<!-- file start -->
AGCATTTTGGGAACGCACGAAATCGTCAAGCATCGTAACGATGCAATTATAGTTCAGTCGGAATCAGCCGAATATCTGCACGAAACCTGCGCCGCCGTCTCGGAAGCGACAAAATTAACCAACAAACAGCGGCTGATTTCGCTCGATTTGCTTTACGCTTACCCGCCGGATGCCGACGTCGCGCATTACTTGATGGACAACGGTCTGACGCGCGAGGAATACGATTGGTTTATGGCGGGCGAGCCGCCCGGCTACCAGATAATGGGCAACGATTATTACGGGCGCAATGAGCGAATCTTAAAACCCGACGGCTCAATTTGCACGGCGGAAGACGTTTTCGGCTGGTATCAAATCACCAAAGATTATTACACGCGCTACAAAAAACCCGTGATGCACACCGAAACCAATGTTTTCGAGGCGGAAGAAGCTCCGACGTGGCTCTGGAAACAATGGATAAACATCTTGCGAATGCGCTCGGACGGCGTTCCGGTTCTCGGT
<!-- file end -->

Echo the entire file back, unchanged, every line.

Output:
AGCATTTTGGGAACGCACGAAATCGTCAAGCATCGTAACGATGCAATTATAGTTCAGTCGGAATCAGCCGAATATCTGCACGAAACCTGCGCCGCCGTCTCGGAAGCGACAAAATTAACCAACAAACAGCGGCTGATTTCGCTCGATTTGCTTTACGCTTACCCGCCGGATGCCGACGTCGCGCATTACTTGATGGACAACGGTCTGACGCGCGAGGAATACGATTGGTTTATGGCGGGCGAGCCGCCCGGCTACCAGATAATGGGCAACGATTATTACGGGCGCAATGAGCGAATCTTAAAACCCGACGGCTCAATTTGCACGGCGGAAGACGTTTTCGGCTGGTATCAAATCACCAAAGATTATTACACGCGCTACAAAAAACCCGTGATGCACACCGAAACCAATGTTTTCGAGGCGGAAGAAGCTCCGACGTGGCTCTGGAAACAATGGATAAACATCTTGCGAATGCGCTCGGACGGCGTTCCGGTTCTCGGT